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This is a timeline of major events in Mormonism in the
January 25: The U.S. Congress votes to not admit
B. H. Roberts, who had been denied a seat since being elected in 1898, because of his practice of polygamy. [1 ] April 19:
Reed Smoot is ordained an apostle.
Reed Smoot, an apostle, is elected by the state legislature to the 58th congress as a U.S. Senator. Controversy over his election arises immediately. February: Despite allegations and controversy, Reed Smoot is allowed to be seated in the Senate.
March: Reed Smoot takes the senatorial oath and formally becomes a member of the senate.
Brigham Young Academy becomes Brigham Young University. [9 ] November 5: The LDS Church acquires
Carthage Jail, to be used as a historic site. [3 ] [10 ]
Samoan edition of the Book of Mormon.
January – Reed Smoot submits carefully prepared rebuttals to allegations against him and his church.
March – The
Reed Smoot Hearings begin, evaluating whether Reed Smoot should be allowed to be a senator. April 6 – Joseph F. Smith issues the "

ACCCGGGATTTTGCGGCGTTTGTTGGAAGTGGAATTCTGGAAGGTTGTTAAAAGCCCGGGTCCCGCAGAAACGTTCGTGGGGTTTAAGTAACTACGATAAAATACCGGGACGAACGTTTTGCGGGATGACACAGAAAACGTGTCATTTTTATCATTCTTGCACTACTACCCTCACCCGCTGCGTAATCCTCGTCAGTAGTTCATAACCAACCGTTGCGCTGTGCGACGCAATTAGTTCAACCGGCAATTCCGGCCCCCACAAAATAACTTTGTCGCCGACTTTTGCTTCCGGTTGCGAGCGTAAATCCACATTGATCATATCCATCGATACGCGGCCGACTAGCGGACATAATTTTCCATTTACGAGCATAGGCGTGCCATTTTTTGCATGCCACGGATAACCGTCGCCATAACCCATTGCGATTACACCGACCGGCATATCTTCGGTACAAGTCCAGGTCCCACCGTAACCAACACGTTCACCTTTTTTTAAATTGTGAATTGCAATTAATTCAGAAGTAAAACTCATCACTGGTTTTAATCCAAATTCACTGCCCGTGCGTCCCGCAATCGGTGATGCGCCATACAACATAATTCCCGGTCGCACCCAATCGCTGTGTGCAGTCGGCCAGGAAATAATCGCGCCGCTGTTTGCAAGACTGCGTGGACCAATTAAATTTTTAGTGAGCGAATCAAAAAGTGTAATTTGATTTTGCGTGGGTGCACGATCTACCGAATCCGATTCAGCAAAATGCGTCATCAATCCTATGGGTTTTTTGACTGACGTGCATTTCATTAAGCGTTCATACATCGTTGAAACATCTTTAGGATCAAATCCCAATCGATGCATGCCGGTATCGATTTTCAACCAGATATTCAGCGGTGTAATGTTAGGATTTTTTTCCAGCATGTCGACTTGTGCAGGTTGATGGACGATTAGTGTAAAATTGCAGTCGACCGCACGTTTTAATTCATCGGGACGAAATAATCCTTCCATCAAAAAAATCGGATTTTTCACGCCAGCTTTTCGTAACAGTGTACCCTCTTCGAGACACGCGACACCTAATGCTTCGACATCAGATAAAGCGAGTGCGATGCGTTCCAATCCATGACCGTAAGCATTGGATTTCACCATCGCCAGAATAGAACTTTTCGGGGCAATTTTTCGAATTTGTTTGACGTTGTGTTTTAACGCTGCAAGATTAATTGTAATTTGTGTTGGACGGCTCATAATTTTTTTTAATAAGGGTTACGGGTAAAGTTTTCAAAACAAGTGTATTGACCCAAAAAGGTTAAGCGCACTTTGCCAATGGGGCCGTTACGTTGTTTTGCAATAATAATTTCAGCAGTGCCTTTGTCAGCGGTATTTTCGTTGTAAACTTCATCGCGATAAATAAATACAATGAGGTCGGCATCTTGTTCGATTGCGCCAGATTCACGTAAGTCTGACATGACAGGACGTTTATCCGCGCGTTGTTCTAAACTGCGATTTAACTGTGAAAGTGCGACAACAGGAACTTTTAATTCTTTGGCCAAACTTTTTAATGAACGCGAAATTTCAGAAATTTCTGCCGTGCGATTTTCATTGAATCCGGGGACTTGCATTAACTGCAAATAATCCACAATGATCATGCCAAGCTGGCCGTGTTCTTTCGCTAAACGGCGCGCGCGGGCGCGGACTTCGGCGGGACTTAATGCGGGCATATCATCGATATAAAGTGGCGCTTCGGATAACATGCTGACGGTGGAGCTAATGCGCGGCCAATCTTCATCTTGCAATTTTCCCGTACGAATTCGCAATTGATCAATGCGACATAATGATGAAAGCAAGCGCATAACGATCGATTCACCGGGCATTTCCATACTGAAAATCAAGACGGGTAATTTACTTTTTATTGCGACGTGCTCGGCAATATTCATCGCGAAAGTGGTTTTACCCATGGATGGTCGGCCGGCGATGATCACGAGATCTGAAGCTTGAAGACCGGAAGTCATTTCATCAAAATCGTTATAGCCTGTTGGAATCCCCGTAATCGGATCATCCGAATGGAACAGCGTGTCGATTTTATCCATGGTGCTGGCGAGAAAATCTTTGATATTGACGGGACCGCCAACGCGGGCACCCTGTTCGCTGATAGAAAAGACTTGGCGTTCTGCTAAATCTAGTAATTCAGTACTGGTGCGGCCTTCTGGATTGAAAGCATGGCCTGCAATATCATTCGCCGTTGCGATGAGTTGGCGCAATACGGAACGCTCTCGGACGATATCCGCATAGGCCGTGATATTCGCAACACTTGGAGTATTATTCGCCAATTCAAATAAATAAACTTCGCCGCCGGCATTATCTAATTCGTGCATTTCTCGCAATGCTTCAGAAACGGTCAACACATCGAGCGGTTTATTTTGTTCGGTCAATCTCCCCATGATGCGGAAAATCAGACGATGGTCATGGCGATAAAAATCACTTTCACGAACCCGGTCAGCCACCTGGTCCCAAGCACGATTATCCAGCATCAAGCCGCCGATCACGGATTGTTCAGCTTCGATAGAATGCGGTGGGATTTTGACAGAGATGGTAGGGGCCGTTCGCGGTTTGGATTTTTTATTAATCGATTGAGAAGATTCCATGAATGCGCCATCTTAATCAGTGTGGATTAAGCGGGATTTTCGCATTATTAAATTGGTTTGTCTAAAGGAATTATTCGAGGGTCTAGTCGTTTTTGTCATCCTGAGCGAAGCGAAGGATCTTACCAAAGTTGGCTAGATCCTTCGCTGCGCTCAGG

Second Manifesto," which reinforces the 1890 Manifesto and prescribes excommunication for those who continued to practice plural marriage. April 14 - The LDS Church purchases 25 acres in
Independence, Missouri, originally part of the 63-acre Temple Lot from 1831. Church leaders intended this to be the site for a temple in Zion, fulfilling a prophecy of Joseph Smith. [10 ]
January 10: The LDS Church becomes debt-free.
[3 ] February 20: After more than two years of hearings, the
Smoot Hearings are resolved by a vote. The republican majority overturns objections to his seating. Reed Smoot serves another 26 years. June: The
Smith Family Farm is acquired for the LDS Church. [3 ] December 7:
Charles W. Nibley becomes the Presiding Bishop and brings financial reforms, including tithing payments only in cash, no longer taking donations in kind. [3 ] December 14: Converts in Europe are advised to remain in their home countries instead of
gathering to Utah. [11 ] Zion's Printing and Publishing Company is started at
Independence, Missouri by the LDS Church. [3 ]
April 8: The General Priesthood Committee is created.
November: The First Presidency issues an
official statement regarding questions concerning the Creation of the earth and the theories of evolution and the origin of man. LDS Church purchased property in
Far West, Missouri, including the former temple lot. [3 ] LDS
priesthood meetings begin to be held weekly. [3 ]
Japanese translation of Book of Mormon, the first in an east Asian language.
A Victim of the Mormons
, which ushered in a number of sensationalist anti-Mormon films.
June 30: "The Father and the Son," an official declaration from the